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The for sale signs at Béal an Imbhir, Kilrush. Photograph by John Kelly

Kilrush social housing issue rumbles on

A KILRUSH resident has claimed that Clare County Council will be under pressure to “hand pick” possible social housing residents at Béal an Inbhir in Kilrush. Joanne Carrig, who lives on Pound Street in the town, has been on the social housing list in the town for 12 years and is seeking one of the 10 to 13 houses that may become available under social housing in the estate, which is located close to Shanakyle Gravyard.
Several ‘For sale’ signs have recently appeared on the estate.
“In my opinion, the pressure is on the council to go and hand pick who is going to be put back there,” she said.
Ms Carrig maintains that not everybody can afford to buy a house.
“Fair play to you if you have bought your house but the way the economy has gone these days, circumstances can change very quickly for people,” she said.
Ms Carrig maintains that everybody would ideally like to be in a position to buy a house themselves.
“Just because you don’t go to work, doesn’t mean you don’t work. There are people who are in social housing who have families and have to get up early in the morning to look after their children. Of course, everyone would like to get a job but it’s not easy to get work. There are people who have worked most of their lives but have maybe lost their jobs,” she pointed out.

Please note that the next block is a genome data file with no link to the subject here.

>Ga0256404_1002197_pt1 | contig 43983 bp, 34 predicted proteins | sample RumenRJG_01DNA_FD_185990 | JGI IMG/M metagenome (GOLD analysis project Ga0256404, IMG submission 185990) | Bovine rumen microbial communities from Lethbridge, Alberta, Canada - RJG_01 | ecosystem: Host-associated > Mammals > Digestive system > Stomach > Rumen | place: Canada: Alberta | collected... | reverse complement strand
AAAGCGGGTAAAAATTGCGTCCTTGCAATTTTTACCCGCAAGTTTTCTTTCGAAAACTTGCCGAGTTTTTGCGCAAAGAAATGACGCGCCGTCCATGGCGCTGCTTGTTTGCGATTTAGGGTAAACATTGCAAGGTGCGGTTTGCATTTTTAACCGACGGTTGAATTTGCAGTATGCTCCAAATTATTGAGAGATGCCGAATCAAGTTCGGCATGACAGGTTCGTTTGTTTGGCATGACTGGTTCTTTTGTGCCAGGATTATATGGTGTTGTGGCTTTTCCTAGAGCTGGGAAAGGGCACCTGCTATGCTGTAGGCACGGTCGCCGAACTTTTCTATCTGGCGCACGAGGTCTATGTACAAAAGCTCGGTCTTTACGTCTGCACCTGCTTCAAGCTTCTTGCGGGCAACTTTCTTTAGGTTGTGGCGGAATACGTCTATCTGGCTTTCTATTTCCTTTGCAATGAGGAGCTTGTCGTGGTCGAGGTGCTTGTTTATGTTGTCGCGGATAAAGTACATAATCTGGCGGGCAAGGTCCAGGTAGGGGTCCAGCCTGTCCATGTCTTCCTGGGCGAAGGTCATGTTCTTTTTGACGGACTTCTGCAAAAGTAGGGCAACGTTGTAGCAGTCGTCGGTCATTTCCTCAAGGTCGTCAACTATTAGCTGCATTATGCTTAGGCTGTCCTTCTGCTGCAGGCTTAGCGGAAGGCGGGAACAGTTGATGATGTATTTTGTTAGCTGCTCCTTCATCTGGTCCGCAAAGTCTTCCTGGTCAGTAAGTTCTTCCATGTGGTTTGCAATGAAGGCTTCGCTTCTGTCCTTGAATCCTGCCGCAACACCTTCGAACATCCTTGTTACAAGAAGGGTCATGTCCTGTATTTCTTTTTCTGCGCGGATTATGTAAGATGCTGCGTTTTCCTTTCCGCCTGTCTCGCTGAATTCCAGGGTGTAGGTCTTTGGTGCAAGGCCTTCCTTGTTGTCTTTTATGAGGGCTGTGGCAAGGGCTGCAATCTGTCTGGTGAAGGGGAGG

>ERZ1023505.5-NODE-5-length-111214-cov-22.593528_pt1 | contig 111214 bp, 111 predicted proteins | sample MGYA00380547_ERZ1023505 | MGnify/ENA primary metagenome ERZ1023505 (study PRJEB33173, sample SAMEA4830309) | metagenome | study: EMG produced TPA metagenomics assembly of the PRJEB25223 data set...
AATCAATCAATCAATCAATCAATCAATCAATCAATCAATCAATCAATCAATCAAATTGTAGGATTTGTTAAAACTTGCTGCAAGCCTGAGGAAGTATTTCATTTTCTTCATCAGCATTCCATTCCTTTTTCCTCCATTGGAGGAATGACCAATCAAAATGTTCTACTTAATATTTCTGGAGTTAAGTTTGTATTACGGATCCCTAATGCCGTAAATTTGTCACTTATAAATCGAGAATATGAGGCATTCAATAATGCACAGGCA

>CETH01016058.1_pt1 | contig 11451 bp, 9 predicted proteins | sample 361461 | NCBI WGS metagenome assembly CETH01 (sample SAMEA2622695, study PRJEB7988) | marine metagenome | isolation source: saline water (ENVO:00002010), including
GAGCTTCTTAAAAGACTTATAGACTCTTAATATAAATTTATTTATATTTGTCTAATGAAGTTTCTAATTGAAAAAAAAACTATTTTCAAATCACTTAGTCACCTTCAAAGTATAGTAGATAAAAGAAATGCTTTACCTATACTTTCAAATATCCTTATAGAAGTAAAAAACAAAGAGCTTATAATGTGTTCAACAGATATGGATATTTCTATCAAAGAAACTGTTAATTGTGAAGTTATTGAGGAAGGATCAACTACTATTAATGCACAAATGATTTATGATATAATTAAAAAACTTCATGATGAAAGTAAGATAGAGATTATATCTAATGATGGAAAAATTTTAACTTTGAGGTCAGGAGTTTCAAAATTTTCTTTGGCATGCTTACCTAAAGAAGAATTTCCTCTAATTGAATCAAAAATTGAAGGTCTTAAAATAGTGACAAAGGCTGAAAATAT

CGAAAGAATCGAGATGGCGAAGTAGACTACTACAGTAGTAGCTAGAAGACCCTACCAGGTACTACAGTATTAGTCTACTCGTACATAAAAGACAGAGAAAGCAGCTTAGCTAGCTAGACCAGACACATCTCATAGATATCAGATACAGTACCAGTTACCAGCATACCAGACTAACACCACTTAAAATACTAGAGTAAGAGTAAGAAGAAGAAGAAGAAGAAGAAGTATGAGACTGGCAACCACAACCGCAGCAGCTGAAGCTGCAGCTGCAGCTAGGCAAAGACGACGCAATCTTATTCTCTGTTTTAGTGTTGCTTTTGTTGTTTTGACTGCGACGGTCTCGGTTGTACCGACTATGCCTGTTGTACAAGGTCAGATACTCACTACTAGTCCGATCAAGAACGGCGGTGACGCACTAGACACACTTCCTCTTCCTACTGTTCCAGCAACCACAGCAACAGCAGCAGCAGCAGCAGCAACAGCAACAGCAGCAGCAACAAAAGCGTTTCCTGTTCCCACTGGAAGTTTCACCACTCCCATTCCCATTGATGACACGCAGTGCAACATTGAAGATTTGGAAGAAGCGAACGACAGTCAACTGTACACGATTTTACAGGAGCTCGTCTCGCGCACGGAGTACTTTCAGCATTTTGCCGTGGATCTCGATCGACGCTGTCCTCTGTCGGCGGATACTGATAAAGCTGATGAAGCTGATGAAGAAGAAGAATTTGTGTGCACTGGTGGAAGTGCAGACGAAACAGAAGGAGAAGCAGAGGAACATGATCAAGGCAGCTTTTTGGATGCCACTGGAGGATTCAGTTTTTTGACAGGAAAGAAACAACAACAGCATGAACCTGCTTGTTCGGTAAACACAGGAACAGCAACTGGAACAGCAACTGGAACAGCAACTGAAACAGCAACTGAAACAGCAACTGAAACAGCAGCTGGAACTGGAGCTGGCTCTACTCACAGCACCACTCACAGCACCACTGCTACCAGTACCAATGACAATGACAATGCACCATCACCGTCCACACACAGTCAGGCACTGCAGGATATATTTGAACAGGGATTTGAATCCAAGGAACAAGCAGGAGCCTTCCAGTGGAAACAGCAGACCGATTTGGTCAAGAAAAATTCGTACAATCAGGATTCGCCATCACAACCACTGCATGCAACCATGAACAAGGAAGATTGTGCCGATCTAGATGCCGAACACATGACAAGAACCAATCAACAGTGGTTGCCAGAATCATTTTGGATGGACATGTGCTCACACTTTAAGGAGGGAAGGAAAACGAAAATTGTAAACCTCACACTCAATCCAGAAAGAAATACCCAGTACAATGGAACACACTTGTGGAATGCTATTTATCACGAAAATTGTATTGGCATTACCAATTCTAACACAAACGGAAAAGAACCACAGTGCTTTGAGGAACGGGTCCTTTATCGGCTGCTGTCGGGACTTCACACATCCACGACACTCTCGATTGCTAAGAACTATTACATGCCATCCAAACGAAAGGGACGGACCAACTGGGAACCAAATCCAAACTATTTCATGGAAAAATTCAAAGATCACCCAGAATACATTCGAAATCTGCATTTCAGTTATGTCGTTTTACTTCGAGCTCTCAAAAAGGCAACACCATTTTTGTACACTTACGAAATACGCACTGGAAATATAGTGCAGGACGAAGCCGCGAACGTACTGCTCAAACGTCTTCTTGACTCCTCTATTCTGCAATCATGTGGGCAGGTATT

In a statement on the issue, Clare County Council said they have engaged with representatives of this local residents’ group to listen to their concerns.
“Both parties are working together to ensure that a sensitive and balanced approach is taken to utilising vacant housing in the development to respond to those who have a housing need in the town. This aims to achieve a sustainable housing mix. This means matching home-owners’ needs or concerns with the needs of those from the local community seeking a home who could contribute much to building a new neighbourhood together. This process will be gradual and planned,” the council statement read.
“Clare County Council is committed to delivering on the Government’s prioritisation of housing needs. This includes examining new construction, leasing and purchasing. This will occur across all of Clare. Exploring vacant houses in Kilrush occurs in this wider county and national context.
“A meeting organised by the council, in late May at The Haven Arms, was purposely for residents to receive feedback from representatives who met with the local authority. The council is committed to continuing this level of engagement with these representatives. The housing department has also met with the elected representatives for the West Clare Municipal District to discuss the proposals,” Clare County Council revealed.
“The resident representatives discussed the good estate management service and strict tenancy agreements that accrue as benefits of Clare County Council purchasing some vacant houses in estates. The same estate management model would not apply to houses they are purchased by investors or let in a private basis.
“There are more than 3,000 people on the housing waiting list in Clare. Clare County Council recognises the pressing need to make progress in providing housing for those in need of same,” the statement concluded.

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